Other research has found effects in the opposite direction. Burkey and Obeng&rsquos, 2004, analysis of 303 intersections in Greensboro, North Carolina, over a 57-month period found a 40-percent increase in total crash rates resulting from increases in the number of rear-end crashes, sideswipes, and collisions involving cars turning left on the same roadway. They found no decrease in severe crashes (those that included fatal, disabling, and nondisabling injuries) and a 40- to 50-percent increase in possible-injury crashes (those reported in police records as possibly causing injury). Another study examined seven years of data from camera programs in five jurisdictions in Virginia and found a significant 18-percent increase in injury crashes (Garber et al., 2007). In addition, another group of researchers replicated a frequently cited study by Retting and Kyrychenko, 2002, found no significant effect at the p = 0.05 level, and concluded the original authors had incorrectly reported a reduction in crashes after the installation of red-light cameras (Large, Orban, and Pracht, 2008).

A recent meta-analysis found favorable results for red-light cameras only in studies with weaker research designs (Erke, Goldenbeld, and Vaa, 2009). Results of the meta-analysis showed a 15-percent increase in total crashes, a 40-percent increase in rear-end collisions, and a 10-percent decrease in right-angle crashes, although none of these results was significant. The author concluded that red-light cameras may have limited effectiveness however, others have countered that their analyses overweighted non&ndashpeer-reviewed studies (Lund, Kyrychenko, and Retting, 2009).

The studies reviewed used a variety of methodologies, data sources, time periods, comparisons, and metrics to reach their conclusions, so it is difficult to compare them directly. However, it does seem that it is premature to conclude that red-light cameras have been widely found to be highly effective.

Measuring Effectiveness

Effectiveness of red-light cameras can be measured in a variety of ways. Common measures include the number or rate of collisions, right-angle crashes, and red-light violations at monitored intersections, as well as measures of crash severity. Studies have also used the number of red-light&ndashrunning citations as a metric.

Costs

Costs will be based on equipment choices, operational and administrative characteristics of the program, and arrangements with contractors. Cameras may be purchased, leased, or installed and maintained by contractors for a negotiated fee ([FHWA and NHTSA, 2008]). In 2001, [35-mm wet-film] red-light cameras cost about $50,000 to $60,000 to purchase and $25,000 to install. Monthly operating costs were about $5,000 [per camera system] ([Maccubbin, Staples, and Salwin, 2001]). (UNC Highway Safety Research Center, 2011, p. 3-13)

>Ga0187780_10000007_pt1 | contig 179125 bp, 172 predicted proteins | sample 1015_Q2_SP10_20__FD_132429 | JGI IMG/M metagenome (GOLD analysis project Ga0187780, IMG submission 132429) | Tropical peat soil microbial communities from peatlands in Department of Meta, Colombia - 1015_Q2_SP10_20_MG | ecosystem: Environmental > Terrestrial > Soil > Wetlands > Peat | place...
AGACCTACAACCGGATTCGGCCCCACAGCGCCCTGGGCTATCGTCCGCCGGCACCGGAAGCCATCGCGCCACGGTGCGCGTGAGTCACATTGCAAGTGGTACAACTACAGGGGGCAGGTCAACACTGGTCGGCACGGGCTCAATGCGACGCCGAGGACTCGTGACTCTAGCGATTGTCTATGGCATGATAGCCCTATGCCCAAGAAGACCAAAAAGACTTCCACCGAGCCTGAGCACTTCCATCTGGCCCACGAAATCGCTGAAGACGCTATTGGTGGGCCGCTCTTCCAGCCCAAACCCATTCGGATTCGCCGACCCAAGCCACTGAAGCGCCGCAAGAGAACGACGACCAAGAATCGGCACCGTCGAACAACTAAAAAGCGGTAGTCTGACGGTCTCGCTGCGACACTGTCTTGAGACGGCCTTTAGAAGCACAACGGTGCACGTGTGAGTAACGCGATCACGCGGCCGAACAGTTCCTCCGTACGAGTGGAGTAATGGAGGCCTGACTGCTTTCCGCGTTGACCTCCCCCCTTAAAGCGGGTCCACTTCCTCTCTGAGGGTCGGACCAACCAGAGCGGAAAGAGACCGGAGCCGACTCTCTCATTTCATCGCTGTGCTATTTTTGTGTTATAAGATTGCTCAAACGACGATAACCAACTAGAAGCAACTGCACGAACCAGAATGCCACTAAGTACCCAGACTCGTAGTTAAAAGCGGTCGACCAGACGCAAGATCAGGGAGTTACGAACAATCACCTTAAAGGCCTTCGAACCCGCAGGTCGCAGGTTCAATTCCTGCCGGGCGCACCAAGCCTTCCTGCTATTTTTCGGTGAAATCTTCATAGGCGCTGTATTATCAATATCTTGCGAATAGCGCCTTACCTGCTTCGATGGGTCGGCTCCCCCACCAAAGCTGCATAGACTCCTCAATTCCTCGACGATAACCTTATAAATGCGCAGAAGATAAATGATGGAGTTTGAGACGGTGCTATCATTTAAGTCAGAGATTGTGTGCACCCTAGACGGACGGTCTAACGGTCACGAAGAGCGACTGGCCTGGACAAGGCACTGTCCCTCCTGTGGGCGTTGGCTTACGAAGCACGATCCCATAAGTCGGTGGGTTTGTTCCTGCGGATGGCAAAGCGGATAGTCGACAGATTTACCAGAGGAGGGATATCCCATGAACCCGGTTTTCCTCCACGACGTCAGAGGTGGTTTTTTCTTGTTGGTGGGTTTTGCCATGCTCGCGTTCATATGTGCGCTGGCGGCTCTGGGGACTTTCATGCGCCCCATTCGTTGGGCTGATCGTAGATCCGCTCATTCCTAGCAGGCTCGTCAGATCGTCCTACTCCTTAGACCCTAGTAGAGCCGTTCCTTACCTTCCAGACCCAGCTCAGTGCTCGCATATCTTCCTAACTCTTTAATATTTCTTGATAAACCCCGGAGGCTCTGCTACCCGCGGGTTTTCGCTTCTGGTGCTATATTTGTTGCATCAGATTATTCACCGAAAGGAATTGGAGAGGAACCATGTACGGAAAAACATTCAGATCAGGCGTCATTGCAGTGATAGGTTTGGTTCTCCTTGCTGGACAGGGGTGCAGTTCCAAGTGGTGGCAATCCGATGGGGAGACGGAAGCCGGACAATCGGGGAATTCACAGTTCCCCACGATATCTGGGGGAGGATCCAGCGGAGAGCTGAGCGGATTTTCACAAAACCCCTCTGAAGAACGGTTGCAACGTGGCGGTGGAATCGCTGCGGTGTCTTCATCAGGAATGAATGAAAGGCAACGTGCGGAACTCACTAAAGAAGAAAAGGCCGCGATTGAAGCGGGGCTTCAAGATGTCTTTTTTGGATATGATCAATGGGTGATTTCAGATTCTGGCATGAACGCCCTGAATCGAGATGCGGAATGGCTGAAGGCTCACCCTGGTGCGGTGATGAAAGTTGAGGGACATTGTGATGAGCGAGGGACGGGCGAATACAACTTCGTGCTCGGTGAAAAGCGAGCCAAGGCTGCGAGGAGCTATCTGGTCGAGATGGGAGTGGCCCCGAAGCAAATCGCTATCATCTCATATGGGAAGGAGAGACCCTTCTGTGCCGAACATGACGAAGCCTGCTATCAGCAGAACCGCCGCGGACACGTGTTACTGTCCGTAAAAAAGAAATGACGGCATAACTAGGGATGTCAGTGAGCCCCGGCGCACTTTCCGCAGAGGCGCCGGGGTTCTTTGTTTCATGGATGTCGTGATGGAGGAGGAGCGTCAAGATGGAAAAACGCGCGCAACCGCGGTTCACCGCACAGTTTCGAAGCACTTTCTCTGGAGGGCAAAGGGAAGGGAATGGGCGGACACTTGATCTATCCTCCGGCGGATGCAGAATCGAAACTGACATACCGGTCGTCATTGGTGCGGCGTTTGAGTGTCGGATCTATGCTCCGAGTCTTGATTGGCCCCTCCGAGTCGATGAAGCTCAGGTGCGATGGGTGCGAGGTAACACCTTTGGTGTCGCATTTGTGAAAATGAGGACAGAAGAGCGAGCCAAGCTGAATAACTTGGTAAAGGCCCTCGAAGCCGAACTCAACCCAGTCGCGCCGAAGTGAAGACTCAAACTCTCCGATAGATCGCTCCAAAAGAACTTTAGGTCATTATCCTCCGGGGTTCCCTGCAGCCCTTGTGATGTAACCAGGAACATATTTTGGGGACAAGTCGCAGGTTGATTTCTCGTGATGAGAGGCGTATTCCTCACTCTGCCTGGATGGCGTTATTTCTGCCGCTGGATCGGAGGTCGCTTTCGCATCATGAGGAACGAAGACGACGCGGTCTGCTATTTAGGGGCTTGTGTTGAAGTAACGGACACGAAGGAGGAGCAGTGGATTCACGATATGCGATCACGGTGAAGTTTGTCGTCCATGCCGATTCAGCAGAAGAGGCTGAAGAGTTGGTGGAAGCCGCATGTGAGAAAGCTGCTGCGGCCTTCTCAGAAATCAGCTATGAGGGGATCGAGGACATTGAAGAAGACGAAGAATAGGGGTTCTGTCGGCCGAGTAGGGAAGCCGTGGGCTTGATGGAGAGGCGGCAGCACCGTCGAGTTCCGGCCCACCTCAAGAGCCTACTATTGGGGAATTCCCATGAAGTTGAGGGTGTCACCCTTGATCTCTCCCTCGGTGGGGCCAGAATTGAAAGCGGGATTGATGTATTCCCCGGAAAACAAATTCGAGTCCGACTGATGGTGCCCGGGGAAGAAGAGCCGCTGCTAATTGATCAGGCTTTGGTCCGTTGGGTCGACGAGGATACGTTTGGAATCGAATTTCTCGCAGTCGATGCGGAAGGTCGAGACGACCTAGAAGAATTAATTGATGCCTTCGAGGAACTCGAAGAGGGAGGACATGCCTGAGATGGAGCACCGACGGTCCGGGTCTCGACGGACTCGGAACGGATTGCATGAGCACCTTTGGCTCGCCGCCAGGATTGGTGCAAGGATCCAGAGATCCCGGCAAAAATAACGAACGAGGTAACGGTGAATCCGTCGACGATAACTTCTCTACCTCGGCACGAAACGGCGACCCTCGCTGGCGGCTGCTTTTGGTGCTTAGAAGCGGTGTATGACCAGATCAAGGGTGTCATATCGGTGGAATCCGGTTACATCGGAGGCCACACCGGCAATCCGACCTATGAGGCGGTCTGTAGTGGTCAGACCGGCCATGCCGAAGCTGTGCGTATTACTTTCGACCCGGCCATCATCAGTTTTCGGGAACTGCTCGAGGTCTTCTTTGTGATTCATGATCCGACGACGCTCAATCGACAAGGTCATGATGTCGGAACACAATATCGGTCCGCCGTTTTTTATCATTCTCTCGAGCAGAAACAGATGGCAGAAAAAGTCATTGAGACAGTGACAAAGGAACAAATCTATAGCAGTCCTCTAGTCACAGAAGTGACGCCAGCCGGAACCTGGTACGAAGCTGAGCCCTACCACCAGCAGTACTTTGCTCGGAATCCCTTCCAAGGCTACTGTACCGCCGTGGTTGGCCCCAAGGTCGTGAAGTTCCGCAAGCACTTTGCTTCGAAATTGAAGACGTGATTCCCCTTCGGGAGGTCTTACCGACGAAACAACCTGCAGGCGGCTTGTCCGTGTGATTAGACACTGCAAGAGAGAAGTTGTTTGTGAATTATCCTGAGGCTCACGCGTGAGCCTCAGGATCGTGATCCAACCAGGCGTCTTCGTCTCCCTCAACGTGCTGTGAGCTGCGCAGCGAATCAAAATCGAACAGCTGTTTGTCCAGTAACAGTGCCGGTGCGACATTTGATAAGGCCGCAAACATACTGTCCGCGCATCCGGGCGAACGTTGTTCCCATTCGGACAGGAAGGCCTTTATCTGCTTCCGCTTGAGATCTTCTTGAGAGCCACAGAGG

A standard digital camera system costs $100,000 for the equipment and installation information on operating costs for the digital system was not reported (Maccubbin, Staples, and Salwin, 2001).

Most jurisdictions contract with private vendors to install and maintain the cameras and use a substantial portion of the income from red-light citations to cover program costs. Speed camera costs probably are similar. (UNC Highway Safety Research Center, 2011, pp. 3-13&ndash3-14)

However, most red-light cameras and speed cameras are separate systems one camera does not enforce both violations.

Time to Implement

Once any necessary legislation is enacted, automated enforcement programs generally require four to six months to plan, publicize, and implement.

Other Issues

Many jurisdictions using automated enforcement are in States with laws authorizing its use. Some States permit automated enforcement without a specific State law. A few States prohibit or restrict some forms of automated enforcement ([GHSA, 2014c] [IIHS, 2014b]). See NCUTLO [National Committee on Uniform Traffic Laws and Ordinances] (2004) for a model automated enforcement law. (UNC Highway Safety Research Center, 2011, p. 3-14)

Public Acceptance

Public surveys typically show strong support for red-light cameras and somewhat weaker support for speed cameras ([IIHS, 2014a] NHTSA, 2004). Support appears highest in jurisdictions that have implemented red-light or speed cameras. However, efforts to institute automated enforcement often are opposed by people who believe that speed or red-light cameras intrude on individual privacy or are an inappropriate extension of law enforcement authority. They also may be opposed if they are viewed as revenue generators rather than methods for improving safety. Per citation payment arrangements to private contractors should be avoided to reduce the appearance of conflicts of interest (FHWA, 2005). (UNC Highway Safety Research Center, 2011, p. 3-14)

Although a recent report by Madsen and Baxandall, 2011, noted that such practices are less common, contracts may still link revenue to citations through a predetermined proportion of revenue a variable proportion of revenues based on timeliness of fine collection, quotas, and volume-based payments and surcharges from fine alternatives, such as traffic school.

Legality

&ldquoState courts have consistently supported the constitutionality of automated enforcement&rdquo (UNC Highway Safety Research Center, 2011, p. 3-14).

Halo Effects

&ldquoMore research is needed to shed light on spillover effects (positive or negative) of automated enforcement programs&rdquo (UNC Highway Safety Research Center, 2011, p. 3-14). In addition, drivers may start to avoid monitored intersections and increase traffic on neighboring streets.